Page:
BREAK FOR PRISONERS
Louisiana has the highest per capita incarceration rate in the country with 816 people in prison for every 100,000 residents. With that dubious distinction, Democratic Gov. John Bel Edwards and a group of bipartisan state legislators decided to do something about it. The result was the Louisiana Criminal Justice Reinvestment Initiative.
You probably heard about it because it’s been in the news recently. Caddo Sheriff Steve Prator held a press conference to criticize the program. But he got into hot water when he said, "In addition to the bad ones, they’re releasing some good ones that we use every day to wash cars, to change oil in our cars, to cook in our kitchen, to do all that where we save money. They’re gonna let them out."
Well, that little comment got the sheriff a lot of attention. The ACLU condemned Prator’s statement saying, "The criminal justice system is supposed to be about keeping communities safe. Jails are not supposed to incarcerate people just because they need work done – that is slavery." The story was picked up by the New York Times, the Washington Post, and social media. Some Louisiana legislators also offered some opinions about Prator’s comments.
In view of the controversy that has developed, I thought it would be a good idea to take a closer look. So just what is the Louisiana Criminal Justice Reinvestment Initiative? A bipartisan task force, whose membership included law enforcement, legislators, members of the state judiciary, as well as the business community, issued a report following the most in-depth study of Louisiana’s criminal justice system. The report made recommendations for much-needed legislative solutions.
The study spawned 10 bills and got the governor involved in leading a bipartisan effort to do something about the state’s prison situation. The 10 bills passed the Louisiana Legislature this year, including seven bills by Republican legislators, emphasizing the broad, bipartisan support for the package. The bills were supported by the conservative Louisiana Family Forum, the Louisiana Association of Business and Industry, and the District Attorneys Association. Polls showed that 68 percent of Louisianans support bipartisan criminal justice reform. Not surprisingly, the Louisiana Sheriff’s Association opposed the bills.
The bills made their way through the legislative process.
The votes in the House and Senate were bipartisan and not particularly close. On June 15, Gov. Edwards signed into law the most comprehensive criminal justice reform in the state’s history. The bipartisan package of 10 bills primarily focused on non-violent, non-sex offenders and is designed to steer less serious offenders away from prison, strengthen alternatives to imprisonment, reduce prison terms for those who can be safety supervised in the community, and remove barriers to successful reentry.
The reforms should allow Louisiana to shed its status as the state with the nation’s highest imprisonment rate by the end of 2018, and it could drop several spots. The state projects that the measures will reduce the prison and community supervision populations by 10 and 12 percent, respectively, over 10 years and save the state $262 million. Some of those savings, as much as $184 million, will be invested in local programs to reduce recidivism and in services for crime victims.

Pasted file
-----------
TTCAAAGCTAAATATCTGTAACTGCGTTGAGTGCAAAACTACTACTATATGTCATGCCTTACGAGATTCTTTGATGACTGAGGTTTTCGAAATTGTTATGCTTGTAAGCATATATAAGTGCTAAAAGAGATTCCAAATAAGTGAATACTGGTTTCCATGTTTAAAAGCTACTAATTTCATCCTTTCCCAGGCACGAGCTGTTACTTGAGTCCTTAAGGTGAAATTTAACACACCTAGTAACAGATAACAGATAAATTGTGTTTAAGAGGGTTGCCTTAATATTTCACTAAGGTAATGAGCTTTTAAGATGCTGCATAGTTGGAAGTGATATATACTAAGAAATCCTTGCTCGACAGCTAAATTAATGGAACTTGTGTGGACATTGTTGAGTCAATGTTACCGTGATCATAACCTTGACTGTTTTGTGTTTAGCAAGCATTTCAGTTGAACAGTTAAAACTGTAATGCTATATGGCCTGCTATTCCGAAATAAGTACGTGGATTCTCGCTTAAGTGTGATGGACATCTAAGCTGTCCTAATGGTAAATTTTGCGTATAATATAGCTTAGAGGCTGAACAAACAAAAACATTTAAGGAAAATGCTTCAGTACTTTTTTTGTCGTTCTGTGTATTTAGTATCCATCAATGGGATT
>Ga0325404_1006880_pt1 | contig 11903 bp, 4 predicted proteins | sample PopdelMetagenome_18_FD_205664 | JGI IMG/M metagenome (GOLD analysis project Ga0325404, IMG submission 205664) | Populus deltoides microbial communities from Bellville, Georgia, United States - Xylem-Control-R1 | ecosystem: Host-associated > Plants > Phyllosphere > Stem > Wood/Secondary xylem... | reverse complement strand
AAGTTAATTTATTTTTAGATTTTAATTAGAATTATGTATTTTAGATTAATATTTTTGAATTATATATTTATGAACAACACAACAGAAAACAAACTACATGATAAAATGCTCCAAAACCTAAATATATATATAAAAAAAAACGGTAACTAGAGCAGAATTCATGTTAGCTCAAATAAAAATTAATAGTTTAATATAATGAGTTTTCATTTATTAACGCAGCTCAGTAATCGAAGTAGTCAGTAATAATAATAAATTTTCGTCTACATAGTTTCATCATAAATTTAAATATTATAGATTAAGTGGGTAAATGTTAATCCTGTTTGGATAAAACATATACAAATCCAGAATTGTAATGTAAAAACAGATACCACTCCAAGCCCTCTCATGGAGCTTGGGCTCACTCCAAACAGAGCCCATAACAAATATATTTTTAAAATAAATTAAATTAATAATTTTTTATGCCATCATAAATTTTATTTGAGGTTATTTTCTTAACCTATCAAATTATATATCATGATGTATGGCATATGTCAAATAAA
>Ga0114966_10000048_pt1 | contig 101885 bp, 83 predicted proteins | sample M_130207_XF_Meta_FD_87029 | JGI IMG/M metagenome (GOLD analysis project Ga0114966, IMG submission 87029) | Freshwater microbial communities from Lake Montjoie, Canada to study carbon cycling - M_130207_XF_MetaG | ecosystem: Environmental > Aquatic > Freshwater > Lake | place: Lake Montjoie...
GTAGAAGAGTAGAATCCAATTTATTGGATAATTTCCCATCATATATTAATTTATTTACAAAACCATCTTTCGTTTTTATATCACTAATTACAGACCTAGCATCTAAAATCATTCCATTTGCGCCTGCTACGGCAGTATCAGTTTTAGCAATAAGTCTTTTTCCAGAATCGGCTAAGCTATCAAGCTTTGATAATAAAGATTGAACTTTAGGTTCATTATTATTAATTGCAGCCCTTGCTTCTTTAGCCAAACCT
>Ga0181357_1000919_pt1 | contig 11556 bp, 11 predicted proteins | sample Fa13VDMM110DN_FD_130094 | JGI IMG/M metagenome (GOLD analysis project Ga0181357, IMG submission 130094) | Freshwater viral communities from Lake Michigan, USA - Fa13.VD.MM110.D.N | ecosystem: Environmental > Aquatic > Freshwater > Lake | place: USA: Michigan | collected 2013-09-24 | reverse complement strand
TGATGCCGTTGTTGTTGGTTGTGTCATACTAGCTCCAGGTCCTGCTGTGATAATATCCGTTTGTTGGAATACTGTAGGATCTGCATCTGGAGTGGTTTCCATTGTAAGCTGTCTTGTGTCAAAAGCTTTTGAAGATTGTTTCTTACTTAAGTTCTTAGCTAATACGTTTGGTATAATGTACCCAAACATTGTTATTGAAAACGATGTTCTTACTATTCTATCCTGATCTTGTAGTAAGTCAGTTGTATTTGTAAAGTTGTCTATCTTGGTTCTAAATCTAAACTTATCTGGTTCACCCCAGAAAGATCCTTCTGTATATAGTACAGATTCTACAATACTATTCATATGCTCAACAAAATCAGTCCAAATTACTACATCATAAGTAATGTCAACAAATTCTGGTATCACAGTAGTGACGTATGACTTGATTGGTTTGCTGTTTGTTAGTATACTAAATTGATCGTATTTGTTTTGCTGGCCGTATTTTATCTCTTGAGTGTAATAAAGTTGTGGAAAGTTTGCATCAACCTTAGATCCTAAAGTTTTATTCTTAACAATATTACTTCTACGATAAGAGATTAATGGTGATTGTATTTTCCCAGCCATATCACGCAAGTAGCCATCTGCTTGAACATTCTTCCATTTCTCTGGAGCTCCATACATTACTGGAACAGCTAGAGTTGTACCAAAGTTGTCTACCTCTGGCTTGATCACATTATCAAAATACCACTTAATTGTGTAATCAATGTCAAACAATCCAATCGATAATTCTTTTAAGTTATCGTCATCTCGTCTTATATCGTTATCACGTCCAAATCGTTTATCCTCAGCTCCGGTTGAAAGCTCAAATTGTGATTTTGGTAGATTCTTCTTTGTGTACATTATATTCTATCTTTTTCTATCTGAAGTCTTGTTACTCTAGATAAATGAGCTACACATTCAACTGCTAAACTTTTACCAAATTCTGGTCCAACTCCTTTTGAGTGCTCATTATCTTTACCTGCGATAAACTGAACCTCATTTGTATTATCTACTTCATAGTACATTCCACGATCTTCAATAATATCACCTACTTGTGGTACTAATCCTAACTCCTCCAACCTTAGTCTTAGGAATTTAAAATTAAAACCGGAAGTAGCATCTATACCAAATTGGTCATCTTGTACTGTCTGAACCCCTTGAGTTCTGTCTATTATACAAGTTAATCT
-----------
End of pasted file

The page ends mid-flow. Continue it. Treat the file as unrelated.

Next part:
The Louisiana Criminal Justice Reinvestment Initiative goes into effect on Nov. 1. Each prisoner released will undergo extreme oversight and careful review of the offender’s individual record. Those released early will only include non-violent offenders. Those responsible for the program are optimistic that it will produce positive results and lower the prison population.
Other states have been successful with similar programs. In Texas, since prison reforms were instituted in 2007, the imprisonment rate is down 16 percent, and crime is down 30 percent. In South Carolina since its 2010 reforms, its imprisonment rate is down 16 percent, and crime is down 16 percent. North Carolina, which instituted reforms in 2011, has seen its imprisonment rate drop 3 percent, and crime is down 12 percent. And in Georgia, since its 2012 reforms, the imprisonment rate is down 7 percent, and crime is down 11 percent.
It’s no secret that law enforcement is not crazy about this package of prison reforms. As I mentioned, the Louisiana Sheriff’s Association refused to endorse the legislation. Prator is not alone in his criticism. He said, "My many years of public service prove beyond any doubt that I view all people equally. To say or imply any differently is untruthful." Other law enforcement agencies in Northwest Louisiana and around the state have expressed similar concerns as those voiced by Prator. But it’s a done deal, and sheriffs and other law enforcement personnel will have to live with it. Only time will tell how successful this new program will be. But it seems to be a good start toward reducing the prison population in Louisiana.Lou Gehrig Burnett, an award-winning journalist, has been involved with politics for 44 years and was a congressional aide in Washington, D.C., for 27 years. He also served as executive assistant to former Shreveport Mayor “Bo” Williams. Burnett is the publisher of the weekly “FaxNet Update” and can be reached at 861-0552 or email@example.com.